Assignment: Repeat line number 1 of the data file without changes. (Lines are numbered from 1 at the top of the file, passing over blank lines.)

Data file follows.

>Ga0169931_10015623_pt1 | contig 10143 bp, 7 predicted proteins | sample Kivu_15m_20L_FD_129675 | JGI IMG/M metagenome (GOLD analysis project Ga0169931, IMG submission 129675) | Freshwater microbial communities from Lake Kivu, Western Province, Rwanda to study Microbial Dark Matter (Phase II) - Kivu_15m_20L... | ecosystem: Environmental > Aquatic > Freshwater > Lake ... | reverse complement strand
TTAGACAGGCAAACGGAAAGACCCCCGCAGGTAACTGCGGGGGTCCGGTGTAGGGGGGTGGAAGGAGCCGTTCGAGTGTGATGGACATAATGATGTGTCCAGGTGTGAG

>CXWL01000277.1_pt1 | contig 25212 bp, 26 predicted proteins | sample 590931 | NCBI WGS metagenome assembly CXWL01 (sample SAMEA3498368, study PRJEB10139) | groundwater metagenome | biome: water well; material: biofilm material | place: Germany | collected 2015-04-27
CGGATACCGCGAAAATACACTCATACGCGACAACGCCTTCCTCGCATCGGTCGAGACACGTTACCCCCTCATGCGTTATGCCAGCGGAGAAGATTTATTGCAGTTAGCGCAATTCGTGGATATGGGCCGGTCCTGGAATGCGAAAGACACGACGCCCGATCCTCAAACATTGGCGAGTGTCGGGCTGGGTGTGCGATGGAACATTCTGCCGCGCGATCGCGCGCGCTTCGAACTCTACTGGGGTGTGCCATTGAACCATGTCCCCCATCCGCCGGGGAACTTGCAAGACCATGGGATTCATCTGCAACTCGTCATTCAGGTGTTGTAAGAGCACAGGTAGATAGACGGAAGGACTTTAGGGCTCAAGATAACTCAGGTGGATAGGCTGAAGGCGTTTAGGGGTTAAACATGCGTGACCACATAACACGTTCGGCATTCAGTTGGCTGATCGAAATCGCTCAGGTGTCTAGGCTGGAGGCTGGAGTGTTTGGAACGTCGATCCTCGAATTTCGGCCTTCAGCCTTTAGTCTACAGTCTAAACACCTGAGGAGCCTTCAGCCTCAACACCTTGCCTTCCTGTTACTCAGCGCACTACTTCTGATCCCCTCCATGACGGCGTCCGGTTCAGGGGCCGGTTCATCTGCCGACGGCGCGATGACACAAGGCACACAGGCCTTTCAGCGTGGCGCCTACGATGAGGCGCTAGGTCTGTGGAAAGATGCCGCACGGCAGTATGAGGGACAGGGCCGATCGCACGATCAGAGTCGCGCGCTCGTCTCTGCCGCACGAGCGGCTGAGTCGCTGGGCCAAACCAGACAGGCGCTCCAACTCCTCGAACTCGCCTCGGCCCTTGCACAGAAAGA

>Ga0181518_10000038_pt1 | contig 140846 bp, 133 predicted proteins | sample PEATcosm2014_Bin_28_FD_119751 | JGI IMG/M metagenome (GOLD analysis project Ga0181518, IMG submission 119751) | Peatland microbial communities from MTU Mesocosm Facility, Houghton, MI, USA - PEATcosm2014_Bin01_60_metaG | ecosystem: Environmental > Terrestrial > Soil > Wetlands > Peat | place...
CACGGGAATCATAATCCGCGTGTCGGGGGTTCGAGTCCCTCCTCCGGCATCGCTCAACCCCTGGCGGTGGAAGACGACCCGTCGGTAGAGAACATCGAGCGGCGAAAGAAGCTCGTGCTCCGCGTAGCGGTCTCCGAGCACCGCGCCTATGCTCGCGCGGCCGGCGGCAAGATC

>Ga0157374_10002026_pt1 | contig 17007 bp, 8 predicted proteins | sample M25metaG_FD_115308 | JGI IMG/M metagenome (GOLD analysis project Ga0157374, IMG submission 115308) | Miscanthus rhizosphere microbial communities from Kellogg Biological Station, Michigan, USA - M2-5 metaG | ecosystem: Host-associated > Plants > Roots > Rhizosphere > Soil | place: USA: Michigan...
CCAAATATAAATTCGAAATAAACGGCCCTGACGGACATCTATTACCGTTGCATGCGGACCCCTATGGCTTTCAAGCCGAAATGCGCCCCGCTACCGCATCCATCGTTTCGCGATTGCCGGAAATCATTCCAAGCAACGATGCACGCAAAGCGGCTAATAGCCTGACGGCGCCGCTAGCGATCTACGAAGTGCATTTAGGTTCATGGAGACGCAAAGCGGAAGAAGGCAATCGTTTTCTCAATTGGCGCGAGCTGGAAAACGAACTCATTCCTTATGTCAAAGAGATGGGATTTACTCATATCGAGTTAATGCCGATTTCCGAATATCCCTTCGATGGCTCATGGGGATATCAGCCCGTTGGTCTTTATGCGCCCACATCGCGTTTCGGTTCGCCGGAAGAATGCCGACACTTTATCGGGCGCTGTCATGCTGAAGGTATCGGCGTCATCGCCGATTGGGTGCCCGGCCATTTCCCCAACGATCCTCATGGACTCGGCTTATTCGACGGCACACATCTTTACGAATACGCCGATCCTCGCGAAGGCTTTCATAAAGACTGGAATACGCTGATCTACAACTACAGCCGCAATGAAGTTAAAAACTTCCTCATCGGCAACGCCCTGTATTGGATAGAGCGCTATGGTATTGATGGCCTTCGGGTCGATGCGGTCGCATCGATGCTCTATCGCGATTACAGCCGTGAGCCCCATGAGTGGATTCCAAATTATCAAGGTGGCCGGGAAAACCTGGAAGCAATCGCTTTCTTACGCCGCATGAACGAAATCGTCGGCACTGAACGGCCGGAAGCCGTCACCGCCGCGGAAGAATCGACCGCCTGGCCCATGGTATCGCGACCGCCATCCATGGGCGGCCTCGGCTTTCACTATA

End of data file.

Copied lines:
>Ga0169931_10015623_pt1 | contig 10143 bp, 7 predicted proteins | sample Kivu_15m_20L_FD_129675 | JGI IMG/M metagenome (GOLD analysis project Ga0169931, IMG submission 129675) | Freshwater microbial communities from Lake Kivu, Western Province, Rwanda to study Microbial Dark Matter (Phase II) - Kivu_15m_20L... | ecosystem: Environmental > Aquatic > Freshwater > Lake ... | reverse complement strand